Parents, relatives and matchmakers are often guilty of non-full disclosure
Having an arranged marriage is still a practice widely accepted in South Asian and British Asian communities. But when the mental health of one person is withheld during the ‘arranging’, it leads to many issues within such a marriage.
Despite advances in an acceptance somewhat of ‘love marriages’, arranged marriages are still prominent, which means that so is this issue of matches of partners with a mental illness.
With mental health getting a lot more awareness compared to the past, it is definitely helping people who suffer from mental health issues to get support.
However, when it comes to arranging a marriage due to it’s ‘invisibleness’ it is one factor which is often ‘kept quiet’ which results in difficult relationships and marriages.
Many often even ending up in divorce, usually instigated by the side not being told the truth.
If someone has an obvious physical disability or impairment, then naturally that would be easier to observe but those suffering from a mental illness results in complex scenarios.
Keeping it Quiet
Parents, relatives and matchmakers are often guilty of non-full disclosure on the side where the partner who suffers from such issues.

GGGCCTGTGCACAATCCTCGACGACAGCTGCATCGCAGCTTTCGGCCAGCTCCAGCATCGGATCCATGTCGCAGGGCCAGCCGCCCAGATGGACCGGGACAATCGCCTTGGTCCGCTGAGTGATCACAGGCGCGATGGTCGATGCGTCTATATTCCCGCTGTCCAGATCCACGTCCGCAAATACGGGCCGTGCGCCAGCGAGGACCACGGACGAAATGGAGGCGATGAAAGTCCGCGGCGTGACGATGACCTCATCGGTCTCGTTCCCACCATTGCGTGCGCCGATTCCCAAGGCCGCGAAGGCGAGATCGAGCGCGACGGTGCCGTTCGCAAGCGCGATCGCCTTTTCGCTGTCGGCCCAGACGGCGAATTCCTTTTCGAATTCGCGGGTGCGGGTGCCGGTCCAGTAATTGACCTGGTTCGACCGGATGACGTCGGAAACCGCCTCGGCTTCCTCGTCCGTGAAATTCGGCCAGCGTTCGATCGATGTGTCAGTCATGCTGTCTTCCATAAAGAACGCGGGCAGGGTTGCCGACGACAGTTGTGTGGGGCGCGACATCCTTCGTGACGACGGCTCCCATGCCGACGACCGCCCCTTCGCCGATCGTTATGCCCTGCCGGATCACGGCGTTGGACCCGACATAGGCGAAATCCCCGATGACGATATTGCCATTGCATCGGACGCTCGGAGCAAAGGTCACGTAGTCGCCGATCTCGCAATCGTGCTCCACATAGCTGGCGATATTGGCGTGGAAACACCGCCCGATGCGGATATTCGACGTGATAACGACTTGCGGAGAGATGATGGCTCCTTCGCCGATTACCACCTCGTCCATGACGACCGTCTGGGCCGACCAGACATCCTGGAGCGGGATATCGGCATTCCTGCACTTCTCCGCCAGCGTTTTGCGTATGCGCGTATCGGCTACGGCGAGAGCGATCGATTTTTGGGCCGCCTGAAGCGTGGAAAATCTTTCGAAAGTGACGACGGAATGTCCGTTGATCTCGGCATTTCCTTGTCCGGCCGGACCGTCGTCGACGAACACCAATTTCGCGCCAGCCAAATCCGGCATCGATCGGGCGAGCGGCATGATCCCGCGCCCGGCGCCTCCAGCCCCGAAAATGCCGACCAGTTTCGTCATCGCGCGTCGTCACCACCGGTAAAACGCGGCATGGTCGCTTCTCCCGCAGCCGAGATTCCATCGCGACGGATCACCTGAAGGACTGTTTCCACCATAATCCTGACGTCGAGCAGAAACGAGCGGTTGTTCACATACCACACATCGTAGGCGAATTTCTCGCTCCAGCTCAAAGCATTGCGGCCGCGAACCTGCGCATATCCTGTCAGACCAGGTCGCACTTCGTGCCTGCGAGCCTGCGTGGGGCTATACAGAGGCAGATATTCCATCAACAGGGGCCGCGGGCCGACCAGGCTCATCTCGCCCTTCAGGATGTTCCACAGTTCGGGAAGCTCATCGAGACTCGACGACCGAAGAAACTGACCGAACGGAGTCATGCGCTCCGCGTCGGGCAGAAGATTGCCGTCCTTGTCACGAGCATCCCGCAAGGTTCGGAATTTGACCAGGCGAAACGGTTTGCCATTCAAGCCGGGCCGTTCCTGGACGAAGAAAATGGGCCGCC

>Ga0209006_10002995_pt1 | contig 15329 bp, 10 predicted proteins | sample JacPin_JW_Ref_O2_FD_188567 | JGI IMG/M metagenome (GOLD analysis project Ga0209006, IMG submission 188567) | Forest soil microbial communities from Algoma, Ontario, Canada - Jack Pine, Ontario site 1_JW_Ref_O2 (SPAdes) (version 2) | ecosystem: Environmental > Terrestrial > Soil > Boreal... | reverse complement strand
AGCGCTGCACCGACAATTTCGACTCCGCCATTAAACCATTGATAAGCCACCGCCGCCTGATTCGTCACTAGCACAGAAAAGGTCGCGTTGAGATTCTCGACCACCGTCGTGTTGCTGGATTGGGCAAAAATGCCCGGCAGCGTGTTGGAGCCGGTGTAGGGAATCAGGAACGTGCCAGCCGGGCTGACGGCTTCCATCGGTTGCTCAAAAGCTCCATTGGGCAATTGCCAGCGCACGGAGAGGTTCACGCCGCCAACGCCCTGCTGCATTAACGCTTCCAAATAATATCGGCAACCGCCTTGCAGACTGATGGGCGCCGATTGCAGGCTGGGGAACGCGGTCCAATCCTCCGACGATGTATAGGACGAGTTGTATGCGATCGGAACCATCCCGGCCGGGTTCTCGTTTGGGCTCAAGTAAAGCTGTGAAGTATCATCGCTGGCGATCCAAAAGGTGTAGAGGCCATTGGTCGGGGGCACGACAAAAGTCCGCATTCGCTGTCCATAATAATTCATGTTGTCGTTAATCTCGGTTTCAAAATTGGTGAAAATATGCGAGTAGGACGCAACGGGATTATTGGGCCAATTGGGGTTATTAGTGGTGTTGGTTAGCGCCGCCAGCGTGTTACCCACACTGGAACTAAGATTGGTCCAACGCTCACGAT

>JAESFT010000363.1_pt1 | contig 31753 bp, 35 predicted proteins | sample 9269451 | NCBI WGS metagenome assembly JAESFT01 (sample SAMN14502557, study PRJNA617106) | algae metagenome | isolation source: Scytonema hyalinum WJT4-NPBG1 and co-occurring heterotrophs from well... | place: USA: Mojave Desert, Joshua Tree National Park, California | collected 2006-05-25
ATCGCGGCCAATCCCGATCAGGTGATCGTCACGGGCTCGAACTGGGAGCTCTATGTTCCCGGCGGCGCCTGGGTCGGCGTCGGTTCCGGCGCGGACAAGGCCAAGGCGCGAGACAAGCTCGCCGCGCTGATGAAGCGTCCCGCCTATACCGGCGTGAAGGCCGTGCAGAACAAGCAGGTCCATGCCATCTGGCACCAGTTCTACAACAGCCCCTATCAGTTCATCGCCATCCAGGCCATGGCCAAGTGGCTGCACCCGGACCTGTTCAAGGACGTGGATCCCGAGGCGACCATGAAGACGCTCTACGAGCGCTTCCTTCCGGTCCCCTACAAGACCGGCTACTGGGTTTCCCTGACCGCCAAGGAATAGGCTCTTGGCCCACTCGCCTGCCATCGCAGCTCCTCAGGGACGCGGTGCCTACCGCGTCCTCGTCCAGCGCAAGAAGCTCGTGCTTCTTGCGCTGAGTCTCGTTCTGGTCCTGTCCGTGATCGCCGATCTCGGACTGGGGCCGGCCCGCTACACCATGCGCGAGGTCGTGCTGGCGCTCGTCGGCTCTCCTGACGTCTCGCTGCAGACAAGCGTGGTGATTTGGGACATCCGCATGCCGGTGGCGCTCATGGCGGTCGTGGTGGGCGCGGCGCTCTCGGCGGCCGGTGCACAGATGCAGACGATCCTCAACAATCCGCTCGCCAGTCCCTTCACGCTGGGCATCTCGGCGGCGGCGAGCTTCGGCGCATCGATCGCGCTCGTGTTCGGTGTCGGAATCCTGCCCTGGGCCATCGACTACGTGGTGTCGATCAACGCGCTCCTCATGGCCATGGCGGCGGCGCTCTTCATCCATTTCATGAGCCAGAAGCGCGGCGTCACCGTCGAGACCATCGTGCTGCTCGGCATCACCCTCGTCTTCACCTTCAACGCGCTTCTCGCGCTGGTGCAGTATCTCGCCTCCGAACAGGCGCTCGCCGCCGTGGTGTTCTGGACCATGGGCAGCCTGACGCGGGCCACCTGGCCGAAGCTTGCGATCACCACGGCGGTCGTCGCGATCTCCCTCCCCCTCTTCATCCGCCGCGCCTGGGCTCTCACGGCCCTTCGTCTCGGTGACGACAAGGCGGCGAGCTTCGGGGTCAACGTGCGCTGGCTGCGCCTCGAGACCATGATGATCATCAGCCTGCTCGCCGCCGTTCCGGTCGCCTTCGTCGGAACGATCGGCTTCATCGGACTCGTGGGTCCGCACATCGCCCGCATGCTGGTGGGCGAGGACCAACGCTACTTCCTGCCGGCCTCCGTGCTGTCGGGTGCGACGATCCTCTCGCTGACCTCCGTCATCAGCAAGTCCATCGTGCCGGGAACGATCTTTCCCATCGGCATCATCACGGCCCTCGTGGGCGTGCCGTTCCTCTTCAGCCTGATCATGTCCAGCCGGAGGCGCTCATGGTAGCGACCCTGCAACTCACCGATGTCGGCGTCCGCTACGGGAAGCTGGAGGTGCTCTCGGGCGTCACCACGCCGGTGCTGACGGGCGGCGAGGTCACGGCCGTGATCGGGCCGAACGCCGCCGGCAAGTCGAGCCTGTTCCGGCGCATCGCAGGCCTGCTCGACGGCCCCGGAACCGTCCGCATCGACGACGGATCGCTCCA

Even the individual getting married, may keep the issue quiet from the prospect in an arranged marriage situation.
This is often related to the stigma attached to mental health within South Asian communities.
Mental health problems such as depression, bipolar, obsessive compulsive disorder (OCD), anxiety and even eating disorders are kept quiet.
The withholding of such information about young Asian girls and women tends to be more common. Primarily, due to the fear in parents that ‘no one will marry their daughter’ if such details are disclosed.
Asian men with mental health issues are also subject to the same but being males can override it as “not being a huge problem” or ‘play it down’ in arranged marriage meetings.
But for an Asian woman to disclose it in this way, the chances are that it would not be ‘accepted with open arms’ by the other party.